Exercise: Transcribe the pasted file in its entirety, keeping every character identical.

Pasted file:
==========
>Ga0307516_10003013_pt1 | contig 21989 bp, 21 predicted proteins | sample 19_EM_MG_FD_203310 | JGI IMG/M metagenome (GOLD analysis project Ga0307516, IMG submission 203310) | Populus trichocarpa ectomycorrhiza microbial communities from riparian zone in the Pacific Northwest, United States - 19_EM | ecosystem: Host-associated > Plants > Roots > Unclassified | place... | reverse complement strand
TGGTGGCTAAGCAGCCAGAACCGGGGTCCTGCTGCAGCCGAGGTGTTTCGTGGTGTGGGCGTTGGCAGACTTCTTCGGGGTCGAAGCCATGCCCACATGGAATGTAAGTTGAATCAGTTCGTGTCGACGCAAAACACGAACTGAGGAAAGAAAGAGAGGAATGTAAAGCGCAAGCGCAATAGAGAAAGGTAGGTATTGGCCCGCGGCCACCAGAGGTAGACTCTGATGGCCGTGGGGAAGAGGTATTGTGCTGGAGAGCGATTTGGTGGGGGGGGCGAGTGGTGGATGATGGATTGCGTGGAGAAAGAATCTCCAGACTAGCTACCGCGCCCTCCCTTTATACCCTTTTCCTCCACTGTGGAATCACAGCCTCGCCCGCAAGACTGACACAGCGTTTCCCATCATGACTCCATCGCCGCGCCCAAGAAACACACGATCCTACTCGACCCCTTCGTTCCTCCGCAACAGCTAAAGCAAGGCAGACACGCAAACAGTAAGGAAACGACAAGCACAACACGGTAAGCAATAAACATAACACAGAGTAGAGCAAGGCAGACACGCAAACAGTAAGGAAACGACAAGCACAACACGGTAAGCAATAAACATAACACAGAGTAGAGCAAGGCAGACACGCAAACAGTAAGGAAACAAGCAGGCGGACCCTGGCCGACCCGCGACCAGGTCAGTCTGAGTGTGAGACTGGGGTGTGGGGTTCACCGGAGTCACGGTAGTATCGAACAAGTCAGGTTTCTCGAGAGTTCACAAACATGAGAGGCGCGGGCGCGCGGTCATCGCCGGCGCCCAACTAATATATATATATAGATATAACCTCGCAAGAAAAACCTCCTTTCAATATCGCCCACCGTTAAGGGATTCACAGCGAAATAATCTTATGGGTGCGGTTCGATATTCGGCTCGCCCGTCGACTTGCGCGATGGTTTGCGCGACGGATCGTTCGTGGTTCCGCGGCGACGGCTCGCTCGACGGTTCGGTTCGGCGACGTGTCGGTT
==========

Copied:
>Ga0307516_10003013_pt1 | contig 21989 bp, 21 predicted proteins | sample 19_EM_MG_FD_203310 | JGI IMG/M metagenome (GOLD analysis project Ga0307516, IMG submission 203310) | Populus trichocarpa ectomycorrhiza microbial communities from riparian zone in the Pacific Northwest, United States - 19_EM | ecosystem: Host-associated > Plants > Roots > Unclassified | place... | reverse complement strand
TGGTGGCTAAGCAGCCAGAACCGGGGTCCTGCTGCAGCCGAGGTGTTTCGTGGTGTGGGCGTTGGCAGACTTCTTCGGGGTCGAAGCCATGCCCACATGGAATGTAAGTTGAATCAGTTCGTGTCGACGCAAAACACGAACTGAGGAAAGAAAGAGAGGAATGTAAAGCGCAAGCGCAATAGAGAAAGGTAGGTATTGGCCCGCGGCCACCAGAGGTAGACTCTGATGGCCGTGGGGAAGAGGTATTGTGCTGGAGAGCGATTTGGTGGGGGGGGCGAGTGGTGGATGATGGATTGCGTGGAGAAAGAATCTCCAGACTAGCTACCGCGCCCTCCCTTTATACCCTTTTCCTCCACTGTGGAATCACAGCCTCGCCCGCAAGACTGACACAGCGTTTCCCATCATGACTCCATCGCCGCGCCCAAGAAACACACGATCCTACTCGACCCCTTCGTTCCTCCGCAACAGCTAAAGCAAGGCAGACACGCAAACAGTAAGGAAACGACAAGCACAACACGGTAAGCAATAAACATAACACAGAGTAGAGCAAGGCAGACACGCAAACAGTAAGGAAACGACAAGCACAACACGGTAAGCAATAAACATAACACAGAGTAGAGCAAGGCAGACACGCAAACAGTAAGGAAACAAGCAGGCGGACCCTGGCCGACCCGCGACCAGGTCAGTCTGAGTGTGAGACTGGGGTGTGGGGTTCACCGGAGTCACGGTAGTATCGAACAAGTCAGGTTTCTCGAGAGTTCACAAACATGAGAGGCGCGGGCGCGCGGTCATCGCCGGCGCCCAACTAATATATATATATAGATATAACCTCGCAAGAAAAACCTCCTTTCAATATCGCCCACCGTTAAGGGATTCACAGCGAAATAATCTTATGGGTGCGGTTCGATATTCGGCTCGCCCGTCGACTTGCGCGATGGTTTGCGCGACGGATCGTTCGTGGTTCCGCGGCGACGGCTCGCTCGACGGTTCGGTTCGGCGACGTGTCGGTT